ASIAN ART MUSEUM Located in the heart of San Francisco, the museum is home to one of the world’s finest collections of Asian art, with more than 18,000 awe-inspiring artworks ranging from ancient jades and ceramics to contemporary video installations. Dynamic special exhibitions, cultural celebrations and public programs for all ages provide rich art experiences that unlock the past and spark questions about the future.



Vijay Iyer (music) Described by The New York Times as a “social conscience, multimedia collaborator, system builder, rhapsodist, historical thinker and multicultural gateway,” composer-pianist VIJAY IYER is one of the leading music-makers of his generation. His honors include a MacArthur Fellowship, a Doris Duke Performing Artist Award, a United States Artist Fellowship, a Grammy nomination, and the Alpert Award in the Arts. His most recent album, a trio session with drummer Tyshawn Sorey and bassist Linda May Han Oh titled Uneasy (ECM Records, 2021), was named Best New Music in Pitchfork and was hailed by the New Yorker as “a triumph of small-group interplay and fertile invention.”

Tatsu Aoki (music) is a prolific composer, musician, filmmaker, and educator. Based in Chicago, Aoki works in a wide range of musical genres, ranging from traditional Japanese music, jazz, experimental and creative music. Aoki studied experimental filmmaking at the School of the Art Institute of Chicago and is currently an adjunct Full Professor at the Film, Video and New Media Department, teaching film production and history courses. To this date, Aoki has produced and appears in more than 90 recording projects and over 30 experimental films.
Francis Wong (music) was dubbed one of “the great saxophonists of his generation” by the late jazz critic Phil elwood. Few musicians are as accomplished as Wong: for over two decades he has performed his innovative brand of jazz and creative music for audiences in North America, Asia, and Europe. A prolific recording artist, Wong is featured on more than forty
Naoko Brown (dance – Boston) is a native of Nagoya, Japan. At the age of six, she was introduced to the world of classical ballet by Michiko Matsumoto. She continued her training with Barbara Banaskowski Smith in Lansing, MI. While there, she performed with the students of the National Ballet School of Gdansk in Poland, as well as students from Vaganova Ballet School in St. Petersburg, Russia.  Brown received her B.F.A. in Dance from The Boston Conservatory. While there, she performed works by Daniel Pelzig, Sean Curran, Lar Lubovitch and José Limón. She also attended the Boston Ballet School Summer Dance Program, Ballet Intensive from Moscow, and was a full scholarship recipient at Summer Stages Dance in 2012. She has performed with Michiko Matsumoto Ballet, Urban Nutcracker, Zoé Dance, Contrapose, Prometheus Dance and Jo-Mé Dance. She is currently a faculty member of The Boston Conservatory at Berklee, Walnut Hill School for the Arts Community Dance Academy as well as Boston Ballet.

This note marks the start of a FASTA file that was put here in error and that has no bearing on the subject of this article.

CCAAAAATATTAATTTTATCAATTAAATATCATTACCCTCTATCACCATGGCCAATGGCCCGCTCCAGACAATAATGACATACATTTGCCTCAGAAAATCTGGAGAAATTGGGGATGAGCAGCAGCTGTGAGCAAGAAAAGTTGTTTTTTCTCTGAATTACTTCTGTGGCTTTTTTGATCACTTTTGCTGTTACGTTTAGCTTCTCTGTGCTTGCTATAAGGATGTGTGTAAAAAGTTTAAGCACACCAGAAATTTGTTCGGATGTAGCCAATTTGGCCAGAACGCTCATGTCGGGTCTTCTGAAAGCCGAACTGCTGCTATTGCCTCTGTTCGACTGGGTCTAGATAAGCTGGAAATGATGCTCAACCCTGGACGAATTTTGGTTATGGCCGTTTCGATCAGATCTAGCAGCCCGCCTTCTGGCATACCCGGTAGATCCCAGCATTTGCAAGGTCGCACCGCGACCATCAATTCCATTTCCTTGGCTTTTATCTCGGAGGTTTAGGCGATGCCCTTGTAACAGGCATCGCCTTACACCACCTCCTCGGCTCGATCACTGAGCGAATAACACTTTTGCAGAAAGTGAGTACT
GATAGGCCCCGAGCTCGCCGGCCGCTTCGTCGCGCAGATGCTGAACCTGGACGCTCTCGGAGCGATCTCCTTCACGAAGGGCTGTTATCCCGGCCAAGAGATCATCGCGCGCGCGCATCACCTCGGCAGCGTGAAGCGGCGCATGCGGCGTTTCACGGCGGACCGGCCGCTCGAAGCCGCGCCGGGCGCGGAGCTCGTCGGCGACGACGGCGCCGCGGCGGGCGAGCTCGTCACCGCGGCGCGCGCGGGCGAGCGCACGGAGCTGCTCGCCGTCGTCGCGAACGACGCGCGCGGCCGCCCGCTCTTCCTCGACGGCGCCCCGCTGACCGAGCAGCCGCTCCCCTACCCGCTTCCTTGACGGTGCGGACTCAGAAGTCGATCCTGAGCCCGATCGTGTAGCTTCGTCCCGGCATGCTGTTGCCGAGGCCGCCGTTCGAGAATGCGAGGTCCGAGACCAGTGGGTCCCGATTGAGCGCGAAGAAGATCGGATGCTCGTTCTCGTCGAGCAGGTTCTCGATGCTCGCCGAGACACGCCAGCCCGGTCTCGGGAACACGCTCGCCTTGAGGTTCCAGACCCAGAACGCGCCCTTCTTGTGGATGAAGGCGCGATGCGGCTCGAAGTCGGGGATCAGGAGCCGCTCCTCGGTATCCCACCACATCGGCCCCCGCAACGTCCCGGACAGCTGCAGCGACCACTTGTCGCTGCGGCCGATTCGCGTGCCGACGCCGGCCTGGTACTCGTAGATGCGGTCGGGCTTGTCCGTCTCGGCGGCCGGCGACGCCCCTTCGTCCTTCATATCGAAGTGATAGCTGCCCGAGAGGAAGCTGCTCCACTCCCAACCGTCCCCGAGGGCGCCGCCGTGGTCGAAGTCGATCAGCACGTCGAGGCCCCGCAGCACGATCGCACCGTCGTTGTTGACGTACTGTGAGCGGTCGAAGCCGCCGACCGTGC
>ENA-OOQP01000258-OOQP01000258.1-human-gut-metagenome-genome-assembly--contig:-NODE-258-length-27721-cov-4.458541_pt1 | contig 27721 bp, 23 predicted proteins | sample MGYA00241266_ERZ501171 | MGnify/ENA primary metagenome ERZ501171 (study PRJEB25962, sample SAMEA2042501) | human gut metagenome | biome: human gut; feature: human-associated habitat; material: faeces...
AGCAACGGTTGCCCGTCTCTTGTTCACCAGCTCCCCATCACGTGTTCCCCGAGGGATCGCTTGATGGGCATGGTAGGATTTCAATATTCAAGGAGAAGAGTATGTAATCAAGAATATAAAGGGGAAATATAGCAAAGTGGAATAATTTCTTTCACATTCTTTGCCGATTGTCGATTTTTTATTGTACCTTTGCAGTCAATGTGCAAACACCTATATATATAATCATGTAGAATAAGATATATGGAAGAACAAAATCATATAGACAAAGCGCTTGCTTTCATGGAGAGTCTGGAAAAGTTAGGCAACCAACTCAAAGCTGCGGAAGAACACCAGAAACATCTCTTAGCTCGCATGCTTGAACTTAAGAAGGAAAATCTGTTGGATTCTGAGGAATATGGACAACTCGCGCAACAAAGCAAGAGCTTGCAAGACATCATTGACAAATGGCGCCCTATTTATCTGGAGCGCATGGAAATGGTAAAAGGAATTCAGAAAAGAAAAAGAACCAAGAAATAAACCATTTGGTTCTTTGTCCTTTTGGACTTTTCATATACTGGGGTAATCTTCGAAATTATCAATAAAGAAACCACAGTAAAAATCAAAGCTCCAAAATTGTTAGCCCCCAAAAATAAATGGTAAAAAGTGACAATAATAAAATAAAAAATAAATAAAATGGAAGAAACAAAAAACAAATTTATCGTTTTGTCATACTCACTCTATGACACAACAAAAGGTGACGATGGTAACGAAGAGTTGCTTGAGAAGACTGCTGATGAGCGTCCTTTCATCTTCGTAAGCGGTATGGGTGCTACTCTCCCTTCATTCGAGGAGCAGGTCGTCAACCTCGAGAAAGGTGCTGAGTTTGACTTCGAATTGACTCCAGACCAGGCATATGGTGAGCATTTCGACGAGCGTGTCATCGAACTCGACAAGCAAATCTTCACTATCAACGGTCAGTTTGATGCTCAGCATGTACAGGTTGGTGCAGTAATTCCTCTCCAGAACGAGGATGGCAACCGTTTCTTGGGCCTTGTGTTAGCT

I.J. Chan (陳加恩) (dance – Boston) is a dance artist and educator from Boston, MA. She has dedicated her life to training and performing intensively in multiple dance genres and under many choreographers. In her own choreographic work, IJ is interested in intersecting and exploring the Asian-American narrative. She is committed to bringing quality performing arts instruction to low-income and minority youth populations within Boston. She also works as a freelance graphic designer, visual artist and seamstress.
Flora Hyoin Kim Han (dance – Boston) is a Korean-American dancer, choreographer, and dance educator. Since earning her B.F.A. in Dance from the University of Wisconsin-Madison in 2014, she has worked with The Click, Prometheus Dance, Jenna Pollack, Lenora Lee Dance,, Jennifer Lin, Deborah Abel Dance Company, Lorraine Chapman, and Urbanity Dance. Flora is currently an Assistant Professor of Dance at the Boston Conservatory at Berklee, a Lecturer of Dance at Brandeis University in Fall 2021, a senior faculty at Urbanity Dance and Coastline Ballet Center. Flora’s artistic vision is to bring inclusivity, empowerment, and joy to individuals and communities through the power of dance.
Lynn Huang (dance – San Francisco)  Trained in modern dance, ballet, and Chinese dance, Lynn has performed with Lenora Lee, Erin Malley, & Philein Wang in San Francisco, and HT Dance Company, Dance China NY & Ella Ben-Aharon/Sahar Javedani in NYC. She studied at Minzu University Dance Conservatory in Beijing, China on a Fulbright fellowship and graduated magna cum laude from Barnard College of Columbia University.
SanSan Kwan (dance – San Francisco) teaches dance and dance studies at UC Berkeley.  She has danced with Jonathon Appels, Joanna Mendl Shaw, Chen and Dancers, and Maura Nguyen Donohue/In Mixed Company, among others.